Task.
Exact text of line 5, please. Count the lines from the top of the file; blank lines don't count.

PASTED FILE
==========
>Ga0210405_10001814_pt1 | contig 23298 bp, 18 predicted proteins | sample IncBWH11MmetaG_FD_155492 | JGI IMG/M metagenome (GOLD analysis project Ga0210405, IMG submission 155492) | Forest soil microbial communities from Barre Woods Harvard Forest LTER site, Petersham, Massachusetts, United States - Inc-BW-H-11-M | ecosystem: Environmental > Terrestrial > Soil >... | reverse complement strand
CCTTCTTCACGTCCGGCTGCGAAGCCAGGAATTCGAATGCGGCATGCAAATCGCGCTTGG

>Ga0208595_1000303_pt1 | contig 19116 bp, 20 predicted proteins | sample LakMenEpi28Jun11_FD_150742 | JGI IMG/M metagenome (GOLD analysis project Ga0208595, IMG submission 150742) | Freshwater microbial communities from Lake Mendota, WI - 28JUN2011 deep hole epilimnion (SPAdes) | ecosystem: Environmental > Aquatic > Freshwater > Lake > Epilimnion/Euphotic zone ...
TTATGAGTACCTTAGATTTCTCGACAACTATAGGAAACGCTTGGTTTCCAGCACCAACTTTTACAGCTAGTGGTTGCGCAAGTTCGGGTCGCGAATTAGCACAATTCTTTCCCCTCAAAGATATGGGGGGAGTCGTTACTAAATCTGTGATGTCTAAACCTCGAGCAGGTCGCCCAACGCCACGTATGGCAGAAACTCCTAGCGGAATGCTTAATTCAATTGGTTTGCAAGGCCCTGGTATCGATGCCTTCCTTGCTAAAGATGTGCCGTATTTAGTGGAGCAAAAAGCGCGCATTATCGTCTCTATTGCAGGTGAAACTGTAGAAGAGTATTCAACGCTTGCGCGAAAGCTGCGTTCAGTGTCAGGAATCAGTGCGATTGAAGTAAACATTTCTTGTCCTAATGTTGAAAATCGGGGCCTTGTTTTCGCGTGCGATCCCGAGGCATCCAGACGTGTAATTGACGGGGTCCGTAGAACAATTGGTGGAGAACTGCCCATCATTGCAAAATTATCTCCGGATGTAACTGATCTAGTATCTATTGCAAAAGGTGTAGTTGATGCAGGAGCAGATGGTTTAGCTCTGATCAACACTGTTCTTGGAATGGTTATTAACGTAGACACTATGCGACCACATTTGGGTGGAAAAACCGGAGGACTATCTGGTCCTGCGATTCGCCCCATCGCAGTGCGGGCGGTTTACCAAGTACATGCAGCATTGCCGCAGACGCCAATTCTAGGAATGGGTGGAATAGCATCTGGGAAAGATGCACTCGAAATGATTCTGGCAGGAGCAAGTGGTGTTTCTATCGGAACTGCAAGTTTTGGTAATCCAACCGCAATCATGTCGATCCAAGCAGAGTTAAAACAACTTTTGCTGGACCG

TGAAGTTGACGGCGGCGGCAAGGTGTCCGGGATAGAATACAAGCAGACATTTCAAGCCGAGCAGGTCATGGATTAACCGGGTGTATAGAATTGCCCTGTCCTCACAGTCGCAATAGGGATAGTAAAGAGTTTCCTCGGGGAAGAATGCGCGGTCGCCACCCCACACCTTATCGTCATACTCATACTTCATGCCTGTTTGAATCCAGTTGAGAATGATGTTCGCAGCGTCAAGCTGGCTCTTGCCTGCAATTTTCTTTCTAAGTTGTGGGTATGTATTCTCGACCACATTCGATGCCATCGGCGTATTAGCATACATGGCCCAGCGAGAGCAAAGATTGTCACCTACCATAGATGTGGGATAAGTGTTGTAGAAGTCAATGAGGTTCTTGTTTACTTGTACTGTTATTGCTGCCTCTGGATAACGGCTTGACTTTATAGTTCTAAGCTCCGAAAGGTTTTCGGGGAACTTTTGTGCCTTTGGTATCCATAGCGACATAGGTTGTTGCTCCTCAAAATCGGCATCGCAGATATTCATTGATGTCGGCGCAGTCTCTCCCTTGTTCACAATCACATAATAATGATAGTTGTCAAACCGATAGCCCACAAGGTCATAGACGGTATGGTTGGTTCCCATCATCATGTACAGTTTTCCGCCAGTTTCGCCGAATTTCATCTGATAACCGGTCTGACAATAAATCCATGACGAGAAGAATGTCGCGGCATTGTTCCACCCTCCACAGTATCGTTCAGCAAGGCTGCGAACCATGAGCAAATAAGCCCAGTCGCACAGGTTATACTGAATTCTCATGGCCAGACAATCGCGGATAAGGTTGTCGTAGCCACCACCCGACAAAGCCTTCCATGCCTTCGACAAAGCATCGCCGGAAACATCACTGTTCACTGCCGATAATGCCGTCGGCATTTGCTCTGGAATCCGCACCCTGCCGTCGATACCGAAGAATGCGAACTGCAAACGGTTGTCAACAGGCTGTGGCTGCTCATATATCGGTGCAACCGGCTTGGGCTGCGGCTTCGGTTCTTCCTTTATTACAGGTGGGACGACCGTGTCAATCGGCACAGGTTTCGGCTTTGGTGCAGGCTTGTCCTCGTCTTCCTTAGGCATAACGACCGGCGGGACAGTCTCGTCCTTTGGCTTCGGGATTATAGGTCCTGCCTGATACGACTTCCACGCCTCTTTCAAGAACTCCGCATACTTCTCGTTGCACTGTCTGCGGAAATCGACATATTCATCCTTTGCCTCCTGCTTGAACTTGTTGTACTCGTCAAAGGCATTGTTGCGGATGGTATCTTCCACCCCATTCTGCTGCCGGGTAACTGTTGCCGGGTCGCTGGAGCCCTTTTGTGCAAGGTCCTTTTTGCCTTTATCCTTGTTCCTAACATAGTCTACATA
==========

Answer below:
TGAAGTTGACGGCGGCGGCAAGGTGTCCGGGATAGAATACAAGCAGACATTTCAAGCCGAGCAGGTCATGGATTAACCGGGTGTATAGAATTGCCCTGTCCTCACAGTCGCAATAGGGATAGTAAAGAGTTTCCTCGGGGAAGAATGCGCGGTCGCCACCCCACACCTTATCGTCATACTCATACTTCATGCCTGTTTGAATCCAGTTGAGAATGATGTTCGCAGCGTCAAGCTGGCTCTTGCCTGCAATTTTCTTTCTAAGTTGTGGGTATGTATTCTCGACCACATTCGATGCCATCGGCGTATTAGCATACATGGCCCAGCGAGAGCAAAGATTGTCACCTACCATAGATGTGGGATAAGTGTTGTAGAAGTCAATGAGGTTCTTGTTTACTTGTACTGTTATTGCTGCCTCTGGATAACGGCTTGACTTTATAGTTCTAAGCTCCGAAAGGTTTTCGGGGAACTTTTGTGCCTTTGGTATCCATAGCGACATAGGTTGTTGCTCCTCAAAATCGGCATCGCAGATATTCATTGATGTCGGCGCAGTCTCTCCCTTGTTCACAATCACATAATAATGATAGTTGTCAAACCGATAGCCCACAAGGTCATAGACGGTATGGTTGGTTCCCATCATCATGTACAGTTTTCCGCCAGTTTCGCCGAATTTCATCTGATAACCGGTCTGACAATAAATCCATGACGAGAAGAATGTCGCGGCATTGTTCCACCCTCCACAGTATCGTTCAGCAAGGCTGCGAACCATGAGCAAATAAGCCCAGTCGCACAGGTTATACTGAATTCTCATGGCCAGACAATCGCGGATAAGGTTGTCGTAGCCACCACCCGACAAAGCCTTCCATGCCTTCGACAAAGCATCGCCGGAAACATCACTGTTCACTGCCGATAATGCCGTCGGCATTTGCTCTGGAATCCGCACCCTGCCGTCGATACCGAAGAATGCGAACTGCAAACGGTTGTCAACAGGCTGTGGCTGCTCATATATCGGTGCAACCGGCTTGGGCTGCGGCTTCGGTTCTTCCTTTATTACAGGTGGGACGACCGTGTCAATCGGCACAGGTTTCGGCTTTGGTGCAGGCTTGTCCTCGTCTTCCTTAGGCATAACGACCGGCGGGACAGTCTCGTCCTTTGGCTTCGGGATTATAGGTCCTGCCTGATACGACTTCCACGCCTCTTTCAAGAACTCCGCATACTTCTCGTTGCACTGTCTGCGGAAATCGACATATTCATCCTTTGCCTCCTGCTTGAACTTGTTGTACTCGTCAAAGGCATTGTTGCGGATGGTATCTTCCACCCCATTCTGCTGCCGGGTAACTGTTGCCGGGTCGCTGGAGCCCTTTTGTGCAAGGTCCTTTTTGCCTTTATCCTTGTTCCTAACATAGTCTACATA